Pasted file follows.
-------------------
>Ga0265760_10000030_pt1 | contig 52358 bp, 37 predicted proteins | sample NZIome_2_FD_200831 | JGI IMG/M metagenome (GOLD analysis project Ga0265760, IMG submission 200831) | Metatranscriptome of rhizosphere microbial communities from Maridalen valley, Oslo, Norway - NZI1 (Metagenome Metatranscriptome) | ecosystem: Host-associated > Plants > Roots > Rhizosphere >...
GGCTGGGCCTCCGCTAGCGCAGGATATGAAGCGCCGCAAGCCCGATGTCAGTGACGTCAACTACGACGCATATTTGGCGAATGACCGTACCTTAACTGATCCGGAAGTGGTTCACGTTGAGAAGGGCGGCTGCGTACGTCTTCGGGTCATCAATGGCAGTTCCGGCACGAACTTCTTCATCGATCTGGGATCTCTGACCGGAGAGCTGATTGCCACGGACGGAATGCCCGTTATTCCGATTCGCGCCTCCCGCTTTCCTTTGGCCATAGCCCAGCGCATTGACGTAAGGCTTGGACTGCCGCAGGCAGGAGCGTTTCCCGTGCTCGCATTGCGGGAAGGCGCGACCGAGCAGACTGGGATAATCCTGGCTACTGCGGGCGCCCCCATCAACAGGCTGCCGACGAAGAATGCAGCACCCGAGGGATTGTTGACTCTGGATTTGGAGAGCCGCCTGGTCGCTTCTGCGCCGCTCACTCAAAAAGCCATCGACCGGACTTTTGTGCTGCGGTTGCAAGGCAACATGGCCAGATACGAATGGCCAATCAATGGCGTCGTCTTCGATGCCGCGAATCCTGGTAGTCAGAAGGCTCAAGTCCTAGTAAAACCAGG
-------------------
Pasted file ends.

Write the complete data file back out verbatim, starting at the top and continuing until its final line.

>Ga0265760_10000030_pt1 | contig 52358 bp, 37 predicted proteins | sample NZIome_2_FD_200831 | JGI IMG/M metagenome (GOLD analysis project Ga0265760, IMG submission 200831) | Metatranscriptome of rhizosphere microbial communities from Maridalen valley, Oslo, Norway - NZI1 (Metagenome Metatranscriptome) | ecosystem: Host-associated > Plants > Roots > Rhizosphere >...
GGCTGGGCCTCCGCTAGCGCAGGATATGAAGCGCCGCAAGCCCGATGTCAGTGACGTCAACTACGACGCATATTTGGCGAATGACCGTACCTTAACTGATCCGGAAGTGGTTCACGTTGAGAAGGGCGGCTGCGTACGTCTTCGGGTCATCAATGGCAGTTCCGGCACGAACTTCTTCATCGATCTGGGATCTCTGACCGGAGAGCTGATTGCCACGGACGGAATGCCCGTTATTCCGATTCGCGCCTCCCGCTTTCCTTTGGCCATAGCCCAGCGCATTGACGTAAGGCTTGGACTGCCGCAGGCAGGAGCGTTTCCCGTGCTCGCATTGCGGGAAGGCGCGACCGAGCAGACTGGGATAATCCTGGCTACTGCGGGCGCCCCCATCAACAGGCTGCCGACGAAGAATGCAGCACCCGAGGGATTGTTGACTCTGGATTTGGAGAGCCGCCTGGTCGCTTCTGCGCCGCTCACTCAAAAAGCCATCGACCGGACTTTTGTGCTGCGGTTGCAAGGCAACATGGCCAGATACGAATGGCCAATCAATGGCGTCGTCTTCGATGCCGCGAATCCTGGTAGTCAGAAGGCTCAAGTCCTAGTAAAACCAGG